Drive to Evolve: Jean Crawford made a career of making transitions, but her passion for fundraising has always remained front and centre.
Jean Crawford has always liked people. Before she had children, she worked in public relations, making the most of her interest in communicating and relationships. When her second child started school, however, she decided it was time to go back to work. In her search for a new job, she came across an advertisement for a position as a Development Officer at McMaster University, and very shortly she was knee-deep in her first capital campaign. “That’s where I learned the fundamentals,” she says.
Working in a sector that values relationships appealed to Jean. After McMaster, she became the first president of Hamilton Civic Hospital’s newly formed foundation.
“At this point, my career started to become very exciting,” she says. At the time, hospitals in Ontario were very new to fundraising campaigns. Government had, by and large, funded most capital projects, but now hospitals were being asked to appeal to communities to raise a portion of those costs. This shift meant fundraisers had to learn a lot, and quickly, prompting Jean and many of her peers, including veteran fundraisers Dan King, Judy Angel, and Gord Durnan, and Carol Oliver to meet, share knowledge, and collaborate.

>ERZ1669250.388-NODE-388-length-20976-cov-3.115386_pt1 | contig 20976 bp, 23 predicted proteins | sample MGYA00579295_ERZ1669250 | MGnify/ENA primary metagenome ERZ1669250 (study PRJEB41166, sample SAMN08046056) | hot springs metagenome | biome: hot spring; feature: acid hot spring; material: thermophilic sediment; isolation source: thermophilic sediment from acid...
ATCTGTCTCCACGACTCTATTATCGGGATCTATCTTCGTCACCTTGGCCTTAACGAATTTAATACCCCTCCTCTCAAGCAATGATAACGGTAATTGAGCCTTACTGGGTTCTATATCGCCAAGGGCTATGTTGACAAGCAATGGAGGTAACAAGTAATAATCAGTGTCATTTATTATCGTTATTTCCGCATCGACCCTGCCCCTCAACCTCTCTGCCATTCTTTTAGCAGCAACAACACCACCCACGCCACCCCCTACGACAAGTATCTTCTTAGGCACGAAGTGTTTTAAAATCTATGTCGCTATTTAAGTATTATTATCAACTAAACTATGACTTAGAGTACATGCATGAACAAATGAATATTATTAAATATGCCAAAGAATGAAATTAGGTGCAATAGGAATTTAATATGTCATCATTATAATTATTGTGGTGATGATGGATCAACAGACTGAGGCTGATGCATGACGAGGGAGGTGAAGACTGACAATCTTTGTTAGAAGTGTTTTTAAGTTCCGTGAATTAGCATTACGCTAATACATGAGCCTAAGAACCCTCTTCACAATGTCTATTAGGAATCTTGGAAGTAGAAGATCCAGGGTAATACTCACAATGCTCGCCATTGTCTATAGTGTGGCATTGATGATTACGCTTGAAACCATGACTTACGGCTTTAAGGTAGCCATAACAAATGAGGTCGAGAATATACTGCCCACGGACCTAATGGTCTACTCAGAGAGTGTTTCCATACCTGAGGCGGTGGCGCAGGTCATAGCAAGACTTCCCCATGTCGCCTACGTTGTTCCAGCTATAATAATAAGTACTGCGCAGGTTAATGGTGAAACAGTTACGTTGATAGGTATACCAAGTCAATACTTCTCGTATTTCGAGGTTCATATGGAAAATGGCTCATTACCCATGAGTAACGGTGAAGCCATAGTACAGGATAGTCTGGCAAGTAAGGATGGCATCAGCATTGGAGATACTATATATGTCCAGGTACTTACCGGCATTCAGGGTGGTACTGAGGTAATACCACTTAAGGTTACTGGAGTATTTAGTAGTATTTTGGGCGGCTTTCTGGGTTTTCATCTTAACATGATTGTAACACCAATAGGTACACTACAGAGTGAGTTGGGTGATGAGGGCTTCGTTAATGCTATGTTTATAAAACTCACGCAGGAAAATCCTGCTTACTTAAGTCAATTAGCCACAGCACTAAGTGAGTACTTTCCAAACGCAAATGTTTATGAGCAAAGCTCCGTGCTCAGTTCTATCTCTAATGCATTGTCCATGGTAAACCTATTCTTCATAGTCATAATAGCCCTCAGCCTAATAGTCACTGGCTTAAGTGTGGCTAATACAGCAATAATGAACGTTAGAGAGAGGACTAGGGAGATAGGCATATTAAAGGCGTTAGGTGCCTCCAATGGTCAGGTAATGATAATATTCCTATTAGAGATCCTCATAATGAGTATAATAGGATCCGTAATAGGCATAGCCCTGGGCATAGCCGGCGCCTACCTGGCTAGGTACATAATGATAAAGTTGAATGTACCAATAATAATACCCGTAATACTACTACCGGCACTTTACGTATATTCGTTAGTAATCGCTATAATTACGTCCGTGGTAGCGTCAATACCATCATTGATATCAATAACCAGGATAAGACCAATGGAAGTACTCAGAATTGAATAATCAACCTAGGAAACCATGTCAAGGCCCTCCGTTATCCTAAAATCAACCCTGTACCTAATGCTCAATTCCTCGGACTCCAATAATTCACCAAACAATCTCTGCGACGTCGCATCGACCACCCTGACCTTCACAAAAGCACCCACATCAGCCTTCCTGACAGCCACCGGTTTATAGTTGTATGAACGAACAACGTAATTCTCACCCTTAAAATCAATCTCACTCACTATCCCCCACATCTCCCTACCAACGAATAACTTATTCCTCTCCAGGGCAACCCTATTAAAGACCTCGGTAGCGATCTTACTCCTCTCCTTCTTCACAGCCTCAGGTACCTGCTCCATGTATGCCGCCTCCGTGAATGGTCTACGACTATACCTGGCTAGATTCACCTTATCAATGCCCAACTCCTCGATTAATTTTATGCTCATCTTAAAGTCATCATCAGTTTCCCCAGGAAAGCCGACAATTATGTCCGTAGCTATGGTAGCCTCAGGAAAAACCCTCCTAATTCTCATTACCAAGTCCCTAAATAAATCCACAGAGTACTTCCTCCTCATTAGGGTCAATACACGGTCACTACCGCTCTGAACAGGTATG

“It was a wonderful time for learning and sharing,” Jean says. “We were all in the same boat—and remember there was no internet, barely fax machines—so we gathered frequently to discuss our challenges together.”
Recognizing the importance of professional development, the hospital regularly sent Jean to the Association of Healthcare Philanthropy (AHP) conference in the United States. “The American fundraisers had very well-developed materials by that point,” she says. “Many of us went to courses during the summer and we were among the first Canadians to gain our professional certification.”
That small group of peers saw the value in education—not only for themselves, but also for their board members, volunteers, and other stakeholders. “Many people still felt that funding hospitals should be the government’s responsibility,” Jean says. “We had to help them understand why we needed to do it, and how we were going to do it.” They started the Canadian chapter of the AHP.